Location

McMaster University

Document Type

Restricted Access

Start Date

1-6-2005 9:00 AM

End Date

1-6-2005 5:00 PM

Abstract

Many standardized tests purport to measure reasoning or argumentation skills (among them, the Ennis-Weir, the International Critical Thinking, the California Critical Thinking and the Watson-Glaser tests). Yet many commentators remain skeptical of their validity. I will look at some of these tests from the point of view of the Toulmin model of argument, asking whether they satisfactorily test for the ability to understand and assess the components of argument it identifies, and whether it could usefully inform the future design of such testing instruments.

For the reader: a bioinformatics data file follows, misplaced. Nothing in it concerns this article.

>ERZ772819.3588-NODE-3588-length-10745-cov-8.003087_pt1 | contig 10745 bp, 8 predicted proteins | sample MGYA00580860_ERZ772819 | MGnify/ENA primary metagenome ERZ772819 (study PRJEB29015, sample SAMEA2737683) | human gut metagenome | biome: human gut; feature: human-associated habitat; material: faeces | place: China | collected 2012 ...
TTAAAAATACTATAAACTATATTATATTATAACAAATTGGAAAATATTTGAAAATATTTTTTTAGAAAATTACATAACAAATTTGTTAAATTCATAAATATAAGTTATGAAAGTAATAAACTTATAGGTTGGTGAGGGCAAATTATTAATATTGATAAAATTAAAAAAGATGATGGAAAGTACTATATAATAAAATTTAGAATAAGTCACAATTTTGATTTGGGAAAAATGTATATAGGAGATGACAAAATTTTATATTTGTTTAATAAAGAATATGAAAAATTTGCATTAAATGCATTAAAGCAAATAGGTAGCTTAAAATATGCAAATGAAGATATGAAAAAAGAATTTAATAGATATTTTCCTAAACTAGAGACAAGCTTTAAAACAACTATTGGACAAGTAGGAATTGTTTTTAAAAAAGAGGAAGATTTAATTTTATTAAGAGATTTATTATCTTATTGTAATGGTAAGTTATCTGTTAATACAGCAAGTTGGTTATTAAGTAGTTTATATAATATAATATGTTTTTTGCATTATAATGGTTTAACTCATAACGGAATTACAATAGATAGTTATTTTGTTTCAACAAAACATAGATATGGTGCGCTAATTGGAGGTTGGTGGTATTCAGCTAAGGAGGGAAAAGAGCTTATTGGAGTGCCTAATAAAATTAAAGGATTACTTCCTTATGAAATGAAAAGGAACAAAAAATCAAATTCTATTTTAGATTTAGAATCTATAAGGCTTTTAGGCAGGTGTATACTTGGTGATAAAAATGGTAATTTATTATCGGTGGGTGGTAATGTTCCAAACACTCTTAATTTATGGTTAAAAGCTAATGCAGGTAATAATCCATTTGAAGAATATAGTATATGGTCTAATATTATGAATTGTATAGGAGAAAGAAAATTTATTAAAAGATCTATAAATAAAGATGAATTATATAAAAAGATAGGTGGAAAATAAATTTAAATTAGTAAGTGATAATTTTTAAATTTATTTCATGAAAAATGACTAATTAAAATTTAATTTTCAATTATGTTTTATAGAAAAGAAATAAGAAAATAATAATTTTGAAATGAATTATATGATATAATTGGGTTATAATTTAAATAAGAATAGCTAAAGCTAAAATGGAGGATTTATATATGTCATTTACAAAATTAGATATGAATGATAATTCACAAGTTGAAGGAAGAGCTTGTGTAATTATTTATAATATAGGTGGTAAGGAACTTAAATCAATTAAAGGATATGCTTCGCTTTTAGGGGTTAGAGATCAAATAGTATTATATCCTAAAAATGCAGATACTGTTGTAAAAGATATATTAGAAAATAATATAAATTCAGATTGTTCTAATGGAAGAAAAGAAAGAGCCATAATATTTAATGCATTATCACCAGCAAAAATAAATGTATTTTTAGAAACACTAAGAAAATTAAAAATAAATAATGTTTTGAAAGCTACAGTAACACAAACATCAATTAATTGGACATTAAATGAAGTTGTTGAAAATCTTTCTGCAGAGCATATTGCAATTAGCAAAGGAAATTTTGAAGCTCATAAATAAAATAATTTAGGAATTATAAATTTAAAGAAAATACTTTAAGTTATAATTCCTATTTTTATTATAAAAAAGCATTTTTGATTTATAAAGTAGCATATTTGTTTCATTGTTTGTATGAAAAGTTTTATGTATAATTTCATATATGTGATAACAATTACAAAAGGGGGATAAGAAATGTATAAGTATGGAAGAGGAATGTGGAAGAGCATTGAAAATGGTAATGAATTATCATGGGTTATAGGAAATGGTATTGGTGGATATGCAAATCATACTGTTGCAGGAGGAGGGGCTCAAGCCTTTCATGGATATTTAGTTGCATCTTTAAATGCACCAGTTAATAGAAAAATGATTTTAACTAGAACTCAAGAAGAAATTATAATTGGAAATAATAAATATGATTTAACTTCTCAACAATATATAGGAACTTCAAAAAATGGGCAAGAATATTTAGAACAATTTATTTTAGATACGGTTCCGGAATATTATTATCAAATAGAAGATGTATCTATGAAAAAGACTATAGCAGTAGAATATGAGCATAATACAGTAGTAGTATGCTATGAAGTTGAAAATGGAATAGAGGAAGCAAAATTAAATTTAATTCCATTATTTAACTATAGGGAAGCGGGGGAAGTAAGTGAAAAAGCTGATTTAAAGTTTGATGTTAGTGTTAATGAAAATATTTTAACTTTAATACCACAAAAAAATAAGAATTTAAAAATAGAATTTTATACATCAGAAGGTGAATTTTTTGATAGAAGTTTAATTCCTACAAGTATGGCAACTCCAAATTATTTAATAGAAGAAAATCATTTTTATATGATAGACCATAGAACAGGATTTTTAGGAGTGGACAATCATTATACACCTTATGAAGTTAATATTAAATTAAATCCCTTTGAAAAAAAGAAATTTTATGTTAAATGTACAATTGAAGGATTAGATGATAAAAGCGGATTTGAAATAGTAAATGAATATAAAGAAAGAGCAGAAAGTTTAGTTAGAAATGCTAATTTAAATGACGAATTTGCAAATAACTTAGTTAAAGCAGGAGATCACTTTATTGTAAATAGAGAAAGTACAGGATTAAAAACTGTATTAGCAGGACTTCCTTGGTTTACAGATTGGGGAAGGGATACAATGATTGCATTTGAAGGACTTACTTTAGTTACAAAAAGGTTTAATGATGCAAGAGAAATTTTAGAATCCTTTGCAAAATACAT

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Jun 1st, 9:00 AM Jun 1st, 5:00 PM

Testing with the Toulmin Model

McMaster University

Many standardized tests purport to measure reasoning or argumentation skills (among them, the Ennis-Weir, the International Critical Thinking, the California Critical Thinking and the Watson-Glaser tests). Yet many commentators remain skeptical of their validity. I will look at some of these tests from the point of view of the Toulmin model of argument, asking whether they satisfactorily test for the ability to understand and assess the components of argument it identifies, and whether it could usefully inform the future design of such testing instruments.